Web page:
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Expand chart
Data: Google; Chart: Andrew Witherspoon/Axios

Google searches about the El Paso shooting surged more than any other recent mass shooting — but the horror, outrage and interest toward the murder of innocent lives never seems to last long enough to provoke much change.

Why it matters: Mass shootings have become more common, but fading public interest relieves pressure on lawmakers to address the underlying issues.

By the numbers: Google trends measures search interest on a scale of 0 to 100, with zero being the lowest amount of search interest possible and 100 being the most.

  • Search interest ranked higher than 5 out of 100 only lasted for two or three weeks for most shootings. Sandy Hook was an exception, with 10 non-consecutive weeks of Google interest higher than 5.

Key takeaways: The bigger shooting events are loosely correlated with more search interest. 

  • Search interest in the term "gun control" spiked close to shootings targeting schools with kids involved.
  • "I believe people think more action will be taken for gun control when children are the victims because their death strikes an even deeper emotional chord among the population," said Holly Schroth, a senior lecturer at the Haas School of Business who specializes in social psychology.

The big picture: 40% of Americans surveyed by Gallup this year said that they were "very dissatisfied" with the nation's gun laws — up from 21% in 2008.

  • Since 2009, the share of people who have said that gun sale laws should be more strict has risen from 44% to 60%.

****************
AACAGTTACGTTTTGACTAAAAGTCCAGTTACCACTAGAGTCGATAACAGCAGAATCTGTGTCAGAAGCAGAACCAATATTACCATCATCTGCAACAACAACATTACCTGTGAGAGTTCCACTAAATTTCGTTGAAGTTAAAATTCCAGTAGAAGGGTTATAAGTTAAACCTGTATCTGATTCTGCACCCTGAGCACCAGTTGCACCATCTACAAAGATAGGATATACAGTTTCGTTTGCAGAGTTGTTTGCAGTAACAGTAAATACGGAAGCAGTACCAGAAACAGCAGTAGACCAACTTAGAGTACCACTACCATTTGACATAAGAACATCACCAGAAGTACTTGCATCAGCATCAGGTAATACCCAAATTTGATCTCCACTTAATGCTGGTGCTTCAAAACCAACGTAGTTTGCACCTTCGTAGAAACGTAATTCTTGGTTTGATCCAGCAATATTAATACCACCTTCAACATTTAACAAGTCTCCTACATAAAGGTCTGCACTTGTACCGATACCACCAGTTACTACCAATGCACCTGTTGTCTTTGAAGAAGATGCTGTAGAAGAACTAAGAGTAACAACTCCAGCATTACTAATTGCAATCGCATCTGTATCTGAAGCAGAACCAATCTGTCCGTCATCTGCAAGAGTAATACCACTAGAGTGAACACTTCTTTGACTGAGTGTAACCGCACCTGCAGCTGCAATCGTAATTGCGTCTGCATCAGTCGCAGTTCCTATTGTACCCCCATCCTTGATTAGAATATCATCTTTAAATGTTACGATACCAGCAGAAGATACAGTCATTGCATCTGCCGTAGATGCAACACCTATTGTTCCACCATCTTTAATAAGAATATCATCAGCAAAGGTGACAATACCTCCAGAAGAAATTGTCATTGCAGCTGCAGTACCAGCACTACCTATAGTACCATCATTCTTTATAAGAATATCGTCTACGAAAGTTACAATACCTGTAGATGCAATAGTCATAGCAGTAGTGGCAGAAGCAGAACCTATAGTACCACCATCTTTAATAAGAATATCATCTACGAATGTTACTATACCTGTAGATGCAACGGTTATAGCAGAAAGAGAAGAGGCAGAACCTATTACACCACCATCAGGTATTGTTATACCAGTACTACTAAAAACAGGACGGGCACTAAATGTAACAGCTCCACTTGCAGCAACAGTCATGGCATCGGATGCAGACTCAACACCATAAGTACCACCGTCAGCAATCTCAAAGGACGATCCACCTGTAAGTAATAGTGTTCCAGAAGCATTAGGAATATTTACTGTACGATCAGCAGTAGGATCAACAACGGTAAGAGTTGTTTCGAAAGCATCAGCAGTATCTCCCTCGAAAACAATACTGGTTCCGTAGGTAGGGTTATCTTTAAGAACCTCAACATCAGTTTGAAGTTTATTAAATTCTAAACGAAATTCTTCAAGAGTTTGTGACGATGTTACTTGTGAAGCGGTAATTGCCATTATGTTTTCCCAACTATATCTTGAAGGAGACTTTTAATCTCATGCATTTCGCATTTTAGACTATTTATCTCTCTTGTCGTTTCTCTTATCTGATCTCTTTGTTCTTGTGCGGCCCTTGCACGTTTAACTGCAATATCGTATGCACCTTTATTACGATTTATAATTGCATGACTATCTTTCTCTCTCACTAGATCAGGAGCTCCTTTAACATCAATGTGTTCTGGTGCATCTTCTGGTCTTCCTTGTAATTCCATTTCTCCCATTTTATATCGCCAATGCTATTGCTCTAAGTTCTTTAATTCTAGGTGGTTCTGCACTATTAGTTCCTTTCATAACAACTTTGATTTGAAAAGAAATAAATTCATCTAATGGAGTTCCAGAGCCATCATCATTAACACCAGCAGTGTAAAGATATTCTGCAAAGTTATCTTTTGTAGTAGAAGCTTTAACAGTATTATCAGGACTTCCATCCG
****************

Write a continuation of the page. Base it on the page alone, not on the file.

• Guns even became the top 2020 issue following the shootings in El Paso, Texas and Dayton, Ohios, Axios found. But the fervor doesn't tend to last.

What to watch: Searches for "mass shooting" have been steadily growing beyond the spikes that immediately follow attacks.

Go deeper: The Trump news cycle of 2018 in one chart

Go deeper

Updated 1 hour ago - Politics & Policy

Coronavirus dashboard

Illustration: Aïda Amer/Axios

  1. Politics: Fauci says he accepted Biden's offer to be chief medical adviser "on the spot" — The recovery needs rocket fuel.
  2. Economy: U.S. economy adds 245,000 jobs in November as recovery slows — America's hidden depression: K-shaped recovery threatens Biden administration.
  3. Education: Devos extends federal student loan relief to Jan. 31
  4. States: New Mexico to allow hospitals to ration coronavirus medical care
  5. Vaccine: What vaccine trials still need to do.
  6. World: UN warns "2021 is literally going to be catastrophic"
  7. 🎧 Podcast: Former FDA chief Rob Califf on the vaccine approval process.
2 hours ago - Health

A safe, sane survival guide

Photo: Luka Dakskobler/SOPA Images/LightRocket via Getty Images

We all know, it’s getting worse.

Reality check: Here are a few things every one of us can do to stay safe and sane in coming months:

Biden's debut nightmare

President-elect Biden speaks in Wilmington on Nov. 24. Photo: Chandan Khanna/AFP via Getty Images

A dim, gloomy scene seems increasingly set for Joe Biden's debut as president.

The state of play: He'll address — virtually — a virus-weary nation, with record-high daily coronavirus deaths, a flu season near its peak, restaurants and small businesses shuttered by wintertime sickness and spread.